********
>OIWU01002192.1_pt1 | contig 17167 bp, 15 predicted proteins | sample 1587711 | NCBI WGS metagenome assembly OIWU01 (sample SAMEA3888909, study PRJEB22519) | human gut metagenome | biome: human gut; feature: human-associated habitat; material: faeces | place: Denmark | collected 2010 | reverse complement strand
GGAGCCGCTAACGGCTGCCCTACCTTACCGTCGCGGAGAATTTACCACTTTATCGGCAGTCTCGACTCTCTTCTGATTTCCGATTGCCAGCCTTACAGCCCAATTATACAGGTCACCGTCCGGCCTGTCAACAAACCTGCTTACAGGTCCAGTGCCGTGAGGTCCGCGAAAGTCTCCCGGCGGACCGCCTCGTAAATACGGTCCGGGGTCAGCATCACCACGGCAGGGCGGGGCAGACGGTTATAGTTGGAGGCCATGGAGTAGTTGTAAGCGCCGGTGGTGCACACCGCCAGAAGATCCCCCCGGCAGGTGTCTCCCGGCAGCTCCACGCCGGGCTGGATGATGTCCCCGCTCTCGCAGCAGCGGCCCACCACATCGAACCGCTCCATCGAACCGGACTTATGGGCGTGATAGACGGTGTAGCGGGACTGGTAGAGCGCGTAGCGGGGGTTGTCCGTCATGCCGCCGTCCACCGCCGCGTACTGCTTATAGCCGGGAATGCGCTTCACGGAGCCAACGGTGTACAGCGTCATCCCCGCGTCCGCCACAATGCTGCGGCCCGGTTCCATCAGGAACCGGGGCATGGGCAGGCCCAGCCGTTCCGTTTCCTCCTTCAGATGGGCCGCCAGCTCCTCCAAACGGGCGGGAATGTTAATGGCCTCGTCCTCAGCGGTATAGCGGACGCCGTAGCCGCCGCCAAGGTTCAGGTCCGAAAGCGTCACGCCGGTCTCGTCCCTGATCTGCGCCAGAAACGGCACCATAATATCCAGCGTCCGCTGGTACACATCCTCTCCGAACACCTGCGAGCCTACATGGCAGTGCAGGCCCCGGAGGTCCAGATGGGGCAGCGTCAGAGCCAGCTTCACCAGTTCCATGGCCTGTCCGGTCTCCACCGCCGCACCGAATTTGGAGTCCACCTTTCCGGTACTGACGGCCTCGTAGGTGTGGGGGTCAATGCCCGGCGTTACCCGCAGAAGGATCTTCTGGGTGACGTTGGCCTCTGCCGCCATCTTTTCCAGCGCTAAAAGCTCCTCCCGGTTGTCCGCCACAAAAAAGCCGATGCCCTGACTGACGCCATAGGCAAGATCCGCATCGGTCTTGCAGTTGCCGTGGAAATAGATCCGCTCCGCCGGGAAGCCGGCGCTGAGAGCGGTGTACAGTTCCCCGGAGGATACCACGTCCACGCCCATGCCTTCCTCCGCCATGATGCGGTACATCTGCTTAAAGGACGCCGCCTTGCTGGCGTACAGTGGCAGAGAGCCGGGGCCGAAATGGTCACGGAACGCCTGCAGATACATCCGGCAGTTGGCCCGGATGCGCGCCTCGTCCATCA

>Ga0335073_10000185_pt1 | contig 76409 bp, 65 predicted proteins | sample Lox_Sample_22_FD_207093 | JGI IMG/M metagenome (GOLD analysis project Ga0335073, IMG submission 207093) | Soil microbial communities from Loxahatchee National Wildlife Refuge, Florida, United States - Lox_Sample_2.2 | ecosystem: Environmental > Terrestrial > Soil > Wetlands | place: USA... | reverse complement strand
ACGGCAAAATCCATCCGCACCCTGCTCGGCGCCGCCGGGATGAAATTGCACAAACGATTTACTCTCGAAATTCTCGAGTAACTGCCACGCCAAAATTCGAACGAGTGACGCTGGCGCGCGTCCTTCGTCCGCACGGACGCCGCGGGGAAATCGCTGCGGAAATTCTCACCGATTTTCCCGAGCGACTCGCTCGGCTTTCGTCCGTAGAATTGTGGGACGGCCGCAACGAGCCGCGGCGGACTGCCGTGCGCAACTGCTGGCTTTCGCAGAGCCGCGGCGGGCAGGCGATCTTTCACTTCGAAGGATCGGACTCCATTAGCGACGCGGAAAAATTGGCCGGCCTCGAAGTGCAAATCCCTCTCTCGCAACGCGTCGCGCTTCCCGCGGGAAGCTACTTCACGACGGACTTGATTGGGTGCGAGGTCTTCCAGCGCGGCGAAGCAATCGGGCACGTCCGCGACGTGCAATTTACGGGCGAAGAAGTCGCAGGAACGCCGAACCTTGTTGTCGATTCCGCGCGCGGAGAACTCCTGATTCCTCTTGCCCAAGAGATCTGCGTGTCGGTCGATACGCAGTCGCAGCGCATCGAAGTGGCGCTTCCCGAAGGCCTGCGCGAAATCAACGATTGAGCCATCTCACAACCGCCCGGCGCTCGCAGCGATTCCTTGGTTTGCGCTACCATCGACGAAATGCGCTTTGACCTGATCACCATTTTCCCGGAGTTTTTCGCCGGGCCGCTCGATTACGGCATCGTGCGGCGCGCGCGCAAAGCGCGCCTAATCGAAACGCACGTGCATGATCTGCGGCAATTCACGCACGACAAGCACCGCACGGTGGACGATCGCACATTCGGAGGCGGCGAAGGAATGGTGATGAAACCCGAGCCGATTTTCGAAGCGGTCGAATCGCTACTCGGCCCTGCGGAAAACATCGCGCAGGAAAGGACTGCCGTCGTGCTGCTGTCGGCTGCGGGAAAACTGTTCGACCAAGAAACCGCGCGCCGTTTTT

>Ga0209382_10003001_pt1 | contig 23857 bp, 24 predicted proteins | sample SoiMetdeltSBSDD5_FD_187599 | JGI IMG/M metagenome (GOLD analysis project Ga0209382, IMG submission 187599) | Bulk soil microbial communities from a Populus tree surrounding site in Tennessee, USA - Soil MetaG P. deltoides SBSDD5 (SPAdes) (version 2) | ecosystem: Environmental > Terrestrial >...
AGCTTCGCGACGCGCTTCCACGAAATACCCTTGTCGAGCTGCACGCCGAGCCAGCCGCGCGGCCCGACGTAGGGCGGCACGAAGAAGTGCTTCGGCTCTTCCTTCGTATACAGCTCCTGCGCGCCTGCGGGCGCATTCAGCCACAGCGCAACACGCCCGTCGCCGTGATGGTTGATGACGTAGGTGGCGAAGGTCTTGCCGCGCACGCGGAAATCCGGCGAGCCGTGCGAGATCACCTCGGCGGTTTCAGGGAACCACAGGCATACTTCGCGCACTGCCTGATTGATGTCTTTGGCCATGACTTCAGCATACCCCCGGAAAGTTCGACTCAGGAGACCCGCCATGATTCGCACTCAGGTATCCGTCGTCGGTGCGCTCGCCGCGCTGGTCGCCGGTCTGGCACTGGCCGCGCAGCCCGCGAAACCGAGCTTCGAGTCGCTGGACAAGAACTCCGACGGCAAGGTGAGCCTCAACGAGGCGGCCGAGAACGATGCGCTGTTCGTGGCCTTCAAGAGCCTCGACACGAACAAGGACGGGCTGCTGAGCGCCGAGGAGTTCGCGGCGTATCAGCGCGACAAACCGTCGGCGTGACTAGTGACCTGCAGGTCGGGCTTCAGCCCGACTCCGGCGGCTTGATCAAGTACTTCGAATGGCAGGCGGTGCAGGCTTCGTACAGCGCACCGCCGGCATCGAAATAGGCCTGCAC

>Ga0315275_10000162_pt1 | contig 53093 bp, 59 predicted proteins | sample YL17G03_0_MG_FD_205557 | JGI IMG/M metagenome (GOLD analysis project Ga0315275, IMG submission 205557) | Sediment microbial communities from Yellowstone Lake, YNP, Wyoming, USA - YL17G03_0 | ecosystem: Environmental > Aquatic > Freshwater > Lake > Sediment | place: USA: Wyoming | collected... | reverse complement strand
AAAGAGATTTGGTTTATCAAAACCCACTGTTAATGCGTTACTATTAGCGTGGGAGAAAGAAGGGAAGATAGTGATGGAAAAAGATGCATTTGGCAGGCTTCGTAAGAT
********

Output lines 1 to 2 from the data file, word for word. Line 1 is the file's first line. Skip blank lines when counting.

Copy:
>OIWU01002192.1_pt1 | contig 17167 bp, 15 predicted proteins | sample 1587711 | NCBI WGS metagenome assembly OIWU01 (sample SAMEA3888909, study PRJEB22519) | human gut metagenome | biome: human gut; feature: human-associated habitat; material: faeces | place: Denmark | collected 2010 | reverse complement strand
GGAGCCGCTAACGGCTGCCCTACCTTACCGTCGCGGAGAATTTACCACTTTATCGGCAGTCTCGACTCTCTTCTGATTTCCGATTGCCAGCCTTACAGCCCAATTATACAGGTCACCGTCCGGCCTGTCAACAAACCTGCTTACAGGTCCAGTGCCGTGAGGTCCGCGAAAGTCTCCCGGCGGACCGCCTCGTAAATACGGTCCGGGGTCAGCATCACCACGGCAGGGCGGGGCAGACGGTTATAGTTGGAGGCCATGGAGTAGTTGTAAGCGCCGGTGGTGCACACCGCCAGAAGATCCCCCCGGCAGGTGTCTCCCGGCAGCTCCACGCCGGGCTGGATGATGTCCCCGCTCTCGCAGCAGCGGCCCACCACATCGAACCGCTCCATCGAACCGGACTTATGGGCGTGATAGACGGTGTAGCGGGACTGGTAGAGCGCGTAGCGGGGGTTGTCCGTCATGCCGCCGTCCACCGCCGCGTACTGCTTATAGCCGGGAATGCGCTTCACGGAGCCAACGGTGTACAGCGTCATCCCCGCGTCCGCCACAATGCTGCGGCCCGGTTCCATCAGGAACCGGGGCATGGGCAGGCCCAGCCGTTCCGTTTCCTCCTTCAGATGGGCCGCCAGCTCCTCCAAACGGGCGGGAATGTTAATGGCCTCGTCCTCAGCGGTATAGCGGACGCCGTAGCCGCCGCCAAGGTTCAGGTCCGAAAGCGTCACGCCGGTCTCGTCCCTGATCTGCGCCAGAAACGGCACCATAATATCCAGCGTCCGCTGGTACACATCCTCTCCGAACACCTGCGAGCCTACATGGCAGTGCAGGCCCCGGAGGTCCAGATGGGGCAGCGTCAGAGCCAGCTTCACCAGTTCCATGGCCTGTCCGGTCTCCACCGCCGCACCGAATTTGGAGTCCACCTTTCCGGTACTGACGGCCTCGTAGGTGTGGGGGTCAATGCCCGGCGTTACCCGCAGAAGGATCTTCTGGGTGACGTTGGCCTCTGCCGCCATCTTTTCCAGCGCTAAAAGCTCCTCCCGGTTGTCCGCCACAAAAAAGCCGATGCCCTGACTGACGCCATAGGCAAGATCCGCATCGGTCTTGCAGTTGCCGTGGAAATAGATCCGCTCCGCCGGGAAGCCGGCGCTGAGAGCGGTGTACAGTTCCCCGGAGGATACCACGTCCACGCCCATGCCTTCCTCCGCCATGATGCGGTACATCTGCTTAAAGGACGCCGCCTTGCTGGCGTACAGTGGCAGAGAGCCGGGGCCGAAATGGTCACGGAACGCCTGCAGATACATCCGGCAGTTGGCCCGGATGCGCGCCTCGTCCATCA